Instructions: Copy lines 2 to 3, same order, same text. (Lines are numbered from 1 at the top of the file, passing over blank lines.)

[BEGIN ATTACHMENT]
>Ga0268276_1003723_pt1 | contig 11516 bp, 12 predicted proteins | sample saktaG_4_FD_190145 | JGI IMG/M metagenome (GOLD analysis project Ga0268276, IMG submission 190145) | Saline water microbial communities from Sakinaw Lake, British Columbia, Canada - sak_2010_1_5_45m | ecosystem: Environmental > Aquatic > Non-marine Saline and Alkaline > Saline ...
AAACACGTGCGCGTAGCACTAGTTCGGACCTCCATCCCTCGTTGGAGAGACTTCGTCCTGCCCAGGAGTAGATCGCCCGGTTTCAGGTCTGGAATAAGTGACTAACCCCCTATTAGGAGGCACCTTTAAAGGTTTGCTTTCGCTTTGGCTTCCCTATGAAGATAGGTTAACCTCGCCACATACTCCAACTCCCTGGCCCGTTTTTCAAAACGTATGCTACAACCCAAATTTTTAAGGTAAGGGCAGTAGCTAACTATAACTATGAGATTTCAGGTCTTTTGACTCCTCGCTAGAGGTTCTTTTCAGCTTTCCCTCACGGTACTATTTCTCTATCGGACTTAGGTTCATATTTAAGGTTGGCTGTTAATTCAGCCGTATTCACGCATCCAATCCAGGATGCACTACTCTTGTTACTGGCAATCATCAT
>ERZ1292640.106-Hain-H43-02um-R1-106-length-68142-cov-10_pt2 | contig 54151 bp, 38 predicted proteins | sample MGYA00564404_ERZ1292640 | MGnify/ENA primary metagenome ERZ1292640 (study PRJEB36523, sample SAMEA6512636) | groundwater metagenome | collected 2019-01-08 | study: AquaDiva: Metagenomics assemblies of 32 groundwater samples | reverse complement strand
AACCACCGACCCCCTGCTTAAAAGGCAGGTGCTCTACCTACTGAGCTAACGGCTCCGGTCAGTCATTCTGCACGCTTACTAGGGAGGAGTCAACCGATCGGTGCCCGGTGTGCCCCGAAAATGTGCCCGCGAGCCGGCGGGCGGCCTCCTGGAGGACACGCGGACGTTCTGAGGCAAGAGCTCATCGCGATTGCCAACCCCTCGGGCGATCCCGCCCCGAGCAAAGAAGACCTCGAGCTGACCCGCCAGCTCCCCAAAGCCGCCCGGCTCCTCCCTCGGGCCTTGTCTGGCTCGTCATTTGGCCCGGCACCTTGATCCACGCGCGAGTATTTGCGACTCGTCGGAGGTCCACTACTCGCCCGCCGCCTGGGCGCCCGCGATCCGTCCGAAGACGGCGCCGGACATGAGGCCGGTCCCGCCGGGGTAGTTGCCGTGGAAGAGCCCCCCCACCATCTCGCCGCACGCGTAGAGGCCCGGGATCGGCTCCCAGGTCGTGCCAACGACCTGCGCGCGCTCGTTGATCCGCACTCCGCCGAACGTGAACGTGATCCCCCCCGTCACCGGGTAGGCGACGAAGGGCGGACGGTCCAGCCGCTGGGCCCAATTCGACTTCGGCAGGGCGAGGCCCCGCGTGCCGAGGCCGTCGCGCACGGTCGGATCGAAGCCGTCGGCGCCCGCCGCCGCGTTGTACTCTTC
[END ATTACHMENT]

AAACACGTGCGCGTAGCACTAGTTCGGACCTCCATCCCTCGTTGGAGAGACTTCGTCCTGCCCAGGAGTAGATCGCCCGGTTTCAGGTCTGGAATAAGTGACTAACCCCCTATTAGGAGGCACCTTTAAAGGTTTGCTTTCGCTTTGGCTTCCCTATGAAGATAGGTTAACCTCGCCACATACTCCAACTCCCTGGCCCGTTTTTCAAAACGTATGCTACAACCCAAATTTTTAAGGTAAGGGCAGTAGCTAACTATAACTATGAGATTTCAGGTCTTTTGACTCCTCGCTAGAGGTTCTTTTCAGCTTTCCCTCACGGTACTATTTCTCTATCGGACTTAGGTTCATATTTAAGGTTGGCTGTTAATTCAGCCGTATTCACGCATCCAATCCAGGATGCACTACTCTTGTTACTGGCAATCATCAT
>ERZ1292640.106-Hain-H43-02um-R1-106-length-68142-cov-10_pt2 | contig 54151 bp, 38 predicted proteins | sample MGYA00564404_ERZ1292640 | MGnify/ENA primary metagenome ERZ1292640 (study PRJEB36523, sample SAMEA6512636) | groundwater metagenome | collected 2019-01-08 | study: AquaDiva: Metagenomics assemblies of 32 groundwater samples | reverse complement strand